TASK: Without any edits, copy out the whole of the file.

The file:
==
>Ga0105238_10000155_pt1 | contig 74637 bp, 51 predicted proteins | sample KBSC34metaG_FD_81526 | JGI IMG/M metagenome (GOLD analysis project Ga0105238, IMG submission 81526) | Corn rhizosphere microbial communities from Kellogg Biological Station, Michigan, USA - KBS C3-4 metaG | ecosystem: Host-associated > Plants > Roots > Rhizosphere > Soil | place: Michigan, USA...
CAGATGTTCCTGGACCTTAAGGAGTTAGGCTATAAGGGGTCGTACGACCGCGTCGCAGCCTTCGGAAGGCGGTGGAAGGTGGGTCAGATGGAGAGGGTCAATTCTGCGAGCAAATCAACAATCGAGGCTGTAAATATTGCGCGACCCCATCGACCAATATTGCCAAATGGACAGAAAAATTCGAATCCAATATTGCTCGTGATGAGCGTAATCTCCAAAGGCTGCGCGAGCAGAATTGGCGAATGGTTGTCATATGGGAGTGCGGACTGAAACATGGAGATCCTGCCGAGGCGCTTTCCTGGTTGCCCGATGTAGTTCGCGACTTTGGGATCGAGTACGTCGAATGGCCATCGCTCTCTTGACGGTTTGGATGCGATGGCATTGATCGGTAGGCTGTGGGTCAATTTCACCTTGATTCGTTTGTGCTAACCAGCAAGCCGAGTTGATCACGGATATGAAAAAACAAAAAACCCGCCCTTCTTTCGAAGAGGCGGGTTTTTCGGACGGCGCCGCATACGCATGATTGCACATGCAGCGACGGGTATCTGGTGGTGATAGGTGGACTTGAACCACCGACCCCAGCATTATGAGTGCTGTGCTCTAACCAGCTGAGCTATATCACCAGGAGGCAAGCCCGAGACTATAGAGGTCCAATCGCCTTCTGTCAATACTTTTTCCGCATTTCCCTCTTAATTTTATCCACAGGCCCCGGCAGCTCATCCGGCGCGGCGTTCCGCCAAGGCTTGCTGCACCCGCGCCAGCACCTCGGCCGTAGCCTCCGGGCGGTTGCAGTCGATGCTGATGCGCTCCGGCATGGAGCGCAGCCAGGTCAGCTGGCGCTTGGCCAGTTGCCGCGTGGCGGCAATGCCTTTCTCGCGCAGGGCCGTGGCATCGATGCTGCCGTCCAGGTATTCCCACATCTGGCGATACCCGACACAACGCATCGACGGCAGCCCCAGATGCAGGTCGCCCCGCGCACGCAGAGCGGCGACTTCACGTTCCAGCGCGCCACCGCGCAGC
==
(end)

>Ga0105238_10000155_pt1 | contig 74637 bp, 51 predicted proteins | sample KBSC34metaG_FD_81526 | JGI IMG/M metagenome (GOLD analysis project Ga0105238, IMG submission 81526) | Corn rhizosphere microbial communities from Kellogg Biological Station, Michigan, USA - KBS C3-4 metaG | ecosystem: Host-associated > Plants > Roots > Rhizosphere > Soil | place: Michigan, USA...
CAGATGTTCCTGGACCTTAAGGAGTTAGGCTATAAGGGGTCGTACGACCGCGTCGCAGCCTTCGGAAGGCGGTGGAAGGTGGGTCAGATGGAGAGGGTCAATTCTGCGAGCAAATCAACAATCGAGGCTGTAAATATTGCGCGACCCCATCGACCAATATTGCCAAATGGACAGAAAAATTCGAATCCAATATTGCTCGTGATGAGCGTAATCTCCAAAGGCTGCGCGAGCAGAATTGGCGAATGGTTGTCATATGGGAGTGCGGACTGAAACATGGAGATCCTGCCGAGGCGCTTTCCTGGTTGCCCGATGTAGTTCGCGACTTTGGGATCGAGTACGTCGAATGGCCATCGCTCTCTTGACGGTTTGGATGCGATGGCATTGATCGGTAGGCTGTGGGTCAATTTCACCTTGATTCGTTTGTGCTAACCAGCAAGCCGAGTTGATCACGGATATGAAAAAACAAAAAACCCGCCCTTCTTTCGAAGAGGCGGGTTTTTCGGACGGCGCCGCATACGCATGATTGCACATGCAGCGACGGGTATCTGGTGGTGATAGGTGGACTTGAACCACCGACCCCAGCATTATGAGTGCTGTGCTCTAACCAGCTGAGCTATATCACCAGGAGGCAAGCCCGAGACTATAGAGGTCCAATCGCCTTCTGTCAATACTTTTTCCGCATTTCCCTCTTAATTTTATCCACAGGCCCCGGCAGCTCATCCGGCGCGGCGTTCCGCCAAGGCTTGCTGCACCCGCGCCAGCACCTCGGCCGTAGCCTCCGGGCGGTTGCAGTCGATGCTGATGCGCTCCGGCATGGAGCGCAGCCAGGTCAGCTGGCGCTTGGCCAGTTGCCGCGTGGCGGCAATGCCTTTCTCGCGCAGGGCCGTGGCATCGATGCTGCCGTCCAGGTATTCCCACATCTGGCGATACCCGACACAACGCATCGACGGCAGCCCCAGATGCAGGTCGCCCCGCGCACGCAGAGCGGCGACTTCACGTTCCAGCGCGCCACCGCGCAGC